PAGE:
STAMFORD — In his 33 years as a police officer, Sgt. Robert Monck has seen a lot.
Friday was no different.
But a helicopter landing on the third story of a Ludlow Street building? That’s something Monck doesn’t see everyday.
“I do remember seeing one landing there — about 25 years ago,” Monck said.
Monck was sent to the site after people in a nearby building called police.
And sure enough, there was a helicopter on a beat-up wooden helipad.
“This used to be the Frank Mercedes and Son Construction Co. headquarters,” Monck said. “There is a helipad on the third story but it hasn’t been used in years.”
Finding the errant pilot was easier than expected. Karl Leinsing, who was in the city for a meeting, had left his business card in the machine’s door frame.
Leinsing, 50, of New Hampshire, is president of A-Tech Designs Inc., which manufactures and consults on medical devices. He also works as an engineering consultant for lawyers. Monck gave him a call.
“He said he thought it was a valid helipad,” Monck said.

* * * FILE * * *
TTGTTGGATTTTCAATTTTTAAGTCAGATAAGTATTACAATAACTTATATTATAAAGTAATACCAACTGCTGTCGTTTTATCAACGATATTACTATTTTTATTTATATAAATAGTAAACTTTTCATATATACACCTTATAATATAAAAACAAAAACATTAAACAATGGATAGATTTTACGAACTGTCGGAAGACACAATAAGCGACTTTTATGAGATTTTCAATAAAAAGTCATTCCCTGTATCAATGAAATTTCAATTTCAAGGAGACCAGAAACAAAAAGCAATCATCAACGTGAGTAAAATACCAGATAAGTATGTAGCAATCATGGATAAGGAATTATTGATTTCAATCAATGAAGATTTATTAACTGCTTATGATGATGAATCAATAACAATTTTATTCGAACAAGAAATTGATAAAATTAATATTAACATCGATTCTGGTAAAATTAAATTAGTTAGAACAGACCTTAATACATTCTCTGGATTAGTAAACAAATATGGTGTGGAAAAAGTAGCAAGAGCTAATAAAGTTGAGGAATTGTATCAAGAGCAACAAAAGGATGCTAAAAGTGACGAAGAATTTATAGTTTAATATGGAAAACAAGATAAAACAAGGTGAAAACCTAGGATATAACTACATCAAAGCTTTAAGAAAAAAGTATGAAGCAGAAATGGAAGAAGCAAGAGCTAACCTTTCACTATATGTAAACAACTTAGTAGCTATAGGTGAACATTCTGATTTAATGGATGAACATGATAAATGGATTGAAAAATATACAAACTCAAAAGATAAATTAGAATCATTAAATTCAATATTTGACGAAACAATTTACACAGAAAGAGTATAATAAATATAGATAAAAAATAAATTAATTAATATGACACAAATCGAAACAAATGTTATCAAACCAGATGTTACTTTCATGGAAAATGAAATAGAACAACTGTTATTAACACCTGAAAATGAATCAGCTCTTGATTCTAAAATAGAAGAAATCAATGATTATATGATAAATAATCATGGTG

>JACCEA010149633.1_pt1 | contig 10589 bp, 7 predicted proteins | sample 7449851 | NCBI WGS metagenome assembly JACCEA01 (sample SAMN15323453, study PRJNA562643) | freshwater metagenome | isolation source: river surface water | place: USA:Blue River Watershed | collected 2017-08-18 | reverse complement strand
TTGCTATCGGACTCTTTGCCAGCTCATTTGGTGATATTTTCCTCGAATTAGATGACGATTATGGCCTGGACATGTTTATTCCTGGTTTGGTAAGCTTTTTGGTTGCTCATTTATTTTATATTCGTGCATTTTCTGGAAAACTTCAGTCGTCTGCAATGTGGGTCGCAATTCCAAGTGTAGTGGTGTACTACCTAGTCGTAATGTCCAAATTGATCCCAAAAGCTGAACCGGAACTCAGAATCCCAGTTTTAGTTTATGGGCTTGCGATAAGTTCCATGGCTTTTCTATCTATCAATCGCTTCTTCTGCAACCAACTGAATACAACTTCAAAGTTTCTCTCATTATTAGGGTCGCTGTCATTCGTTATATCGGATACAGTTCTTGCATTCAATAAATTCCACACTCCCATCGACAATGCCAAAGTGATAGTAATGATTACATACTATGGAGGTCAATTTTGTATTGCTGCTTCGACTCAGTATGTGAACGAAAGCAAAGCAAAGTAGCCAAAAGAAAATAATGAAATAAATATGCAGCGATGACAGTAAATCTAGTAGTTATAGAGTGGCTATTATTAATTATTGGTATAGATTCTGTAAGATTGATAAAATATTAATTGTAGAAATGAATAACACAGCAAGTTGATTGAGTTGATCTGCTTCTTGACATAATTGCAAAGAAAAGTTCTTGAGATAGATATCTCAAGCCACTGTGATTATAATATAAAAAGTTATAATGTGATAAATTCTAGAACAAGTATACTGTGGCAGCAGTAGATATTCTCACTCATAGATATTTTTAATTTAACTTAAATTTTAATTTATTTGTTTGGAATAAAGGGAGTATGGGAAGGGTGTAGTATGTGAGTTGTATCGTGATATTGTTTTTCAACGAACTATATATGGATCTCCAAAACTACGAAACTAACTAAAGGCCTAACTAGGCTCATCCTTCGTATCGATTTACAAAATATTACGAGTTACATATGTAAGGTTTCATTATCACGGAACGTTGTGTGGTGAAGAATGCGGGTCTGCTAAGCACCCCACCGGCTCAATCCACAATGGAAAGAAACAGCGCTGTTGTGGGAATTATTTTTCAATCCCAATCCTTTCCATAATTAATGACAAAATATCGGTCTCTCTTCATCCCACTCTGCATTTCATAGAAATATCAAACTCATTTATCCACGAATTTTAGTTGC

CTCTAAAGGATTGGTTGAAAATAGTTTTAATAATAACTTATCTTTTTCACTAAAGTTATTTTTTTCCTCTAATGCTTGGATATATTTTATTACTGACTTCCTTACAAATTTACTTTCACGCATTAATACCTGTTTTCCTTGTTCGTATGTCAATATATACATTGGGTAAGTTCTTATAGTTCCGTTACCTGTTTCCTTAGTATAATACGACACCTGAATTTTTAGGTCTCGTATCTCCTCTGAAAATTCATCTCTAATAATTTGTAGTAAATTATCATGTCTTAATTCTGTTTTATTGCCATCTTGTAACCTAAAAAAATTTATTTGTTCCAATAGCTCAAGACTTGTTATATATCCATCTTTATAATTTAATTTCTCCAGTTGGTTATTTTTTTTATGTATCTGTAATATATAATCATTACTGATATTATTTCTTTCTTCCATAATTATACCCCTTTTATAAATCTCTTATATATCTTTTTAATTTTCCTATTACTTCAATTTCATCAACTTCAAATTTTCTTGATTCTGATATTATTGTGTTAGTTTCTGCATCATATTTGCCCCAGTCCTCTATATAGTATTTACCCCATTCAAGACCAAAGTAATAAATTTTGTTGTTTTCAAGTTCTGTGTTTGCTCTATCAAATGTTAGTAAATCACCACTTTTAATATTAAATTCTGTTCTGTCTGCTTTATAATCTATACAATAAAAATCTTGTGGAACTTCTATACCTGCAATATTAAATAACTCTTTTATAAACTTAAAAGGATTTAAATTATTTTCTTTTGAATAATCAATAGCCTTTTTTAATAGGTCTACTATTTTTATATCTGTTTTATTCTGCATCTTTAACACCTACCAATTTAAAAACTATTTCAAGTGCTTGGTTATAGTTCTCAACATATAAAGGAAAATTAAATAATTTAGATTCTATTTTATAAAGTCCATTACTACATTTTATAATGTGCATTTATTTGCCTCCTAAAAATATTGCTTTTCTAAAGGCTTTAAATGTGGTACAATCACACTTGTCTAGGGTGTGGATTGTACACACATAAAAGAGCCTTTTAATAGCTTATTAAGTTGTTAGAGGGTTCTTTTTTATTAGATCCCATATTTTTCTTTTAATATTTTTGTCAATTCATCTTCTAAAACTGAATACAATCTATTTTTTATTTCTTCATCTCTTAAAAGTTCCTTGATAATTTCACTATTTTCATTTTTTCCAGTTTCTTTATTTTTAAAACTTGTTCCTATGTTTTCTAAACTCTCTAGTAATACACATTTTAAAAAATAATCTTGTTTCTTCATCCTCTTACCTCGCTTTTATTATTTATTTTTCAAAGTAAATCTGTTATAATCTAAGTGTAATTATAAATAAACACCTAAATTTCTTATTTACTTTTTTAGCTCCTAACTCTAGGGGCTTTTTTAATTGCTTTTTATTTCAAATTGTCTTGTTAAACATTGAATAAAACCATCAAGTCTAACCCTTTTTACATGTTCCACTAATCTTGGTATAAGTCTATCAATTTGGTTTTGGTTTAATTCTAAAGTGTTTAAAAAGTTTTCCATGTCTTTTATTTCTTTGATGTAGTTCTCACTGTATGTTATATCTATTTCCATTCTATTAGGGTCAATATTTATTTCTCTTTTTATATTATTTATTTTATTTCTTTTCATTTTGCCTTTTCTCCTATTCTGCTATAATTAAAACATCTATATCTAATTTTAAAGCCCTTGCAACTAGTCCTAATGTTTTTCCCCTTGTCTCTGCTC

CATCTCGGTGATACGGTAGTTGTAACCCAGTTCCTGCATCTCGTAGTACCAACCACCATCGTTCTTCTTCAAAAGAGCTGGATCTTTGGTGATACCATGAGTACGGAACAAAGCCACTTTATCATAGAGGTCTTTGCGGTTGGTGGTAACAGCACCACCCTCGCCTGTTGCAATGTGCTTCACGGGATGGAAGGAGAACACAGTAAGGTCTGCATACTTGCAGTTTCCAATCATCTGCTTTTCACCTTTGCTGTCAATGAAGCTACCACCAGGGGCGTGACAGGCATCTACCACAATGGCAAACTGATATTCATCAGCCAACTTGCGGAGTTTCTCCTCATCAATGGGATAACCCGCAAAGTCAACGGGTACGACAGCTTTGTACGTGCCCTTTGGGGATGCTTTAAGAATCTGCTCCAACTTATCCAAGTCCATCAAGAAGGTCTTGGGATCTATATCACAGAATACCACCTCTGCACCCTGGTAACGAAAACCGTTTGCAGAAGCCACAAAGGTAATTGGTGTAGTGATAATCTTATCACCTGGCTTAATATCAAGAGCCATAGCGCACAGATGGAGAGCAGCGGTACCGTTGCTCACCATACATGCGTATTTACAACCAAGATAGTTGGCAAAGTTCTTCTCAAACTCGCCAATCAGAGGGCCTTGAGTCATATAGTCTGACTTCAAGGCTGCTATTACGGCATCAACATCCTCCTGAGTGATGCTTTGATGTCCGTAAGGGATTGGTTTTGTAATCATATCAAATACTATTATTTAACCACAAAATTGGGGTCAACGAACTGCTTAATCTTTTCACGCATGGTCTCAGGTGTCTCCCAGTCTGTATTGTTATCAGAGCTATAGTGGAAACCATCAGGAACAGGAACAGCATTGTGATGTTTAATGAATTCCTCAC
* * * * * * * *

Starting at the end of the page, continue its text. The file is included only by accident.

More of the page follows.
Leinsing said he used a Federal Aviation Administration map listed the helipad. He said he had permission to land on it and was also given the security codes to the building’s doors.
City building officials, police, firefighters and the fire marshal were called to the scene and determined that the wooden pad, which had not been maintained, did not meet fire code standards.
“Wooden pads are not allowed anymore,” Monck said. “This wood was bent and pulling out. We were afraid boards would hit the rotor or fly into the ‘copter. There was no fire suppression near the pad.”
So Leinsing was not permitted to fly away.
However, Leinsing said he was willing to buy fire extinguishers, remove or nail down the wood, soak it with water and foam and even make a donation to the fire department. But all those options were rejected.
Instead Frank Compo and Sons Crane and Rigging was called to bring a crane to lift the copter onto a flatbed sent by Bill’s Service.
“It cost me $3,150,” he said. “There was only six inches of clearance on the sides of the flatbed. The helicopter could have easily tipped over with me inside.”
But that didn’t solve all the problems.
The height of the helicopter prevented the flatbed from driving on the highway. It was restricted to city streets.
“We had to close some intersections briefly and get it to West Beach,” Monck said. “We closed the parking lot and let him take off from there.”
By 6:30 p.m., the helicopter was back in the air.
Stamford police did not cite Leinsing.
“We called the FAA,” Monck said. “He’ll have to deal with them.”
While Leinsing complimented Monck, the crane operation and the flatbed driver for their help, he said he does not plan to return to Stamford again.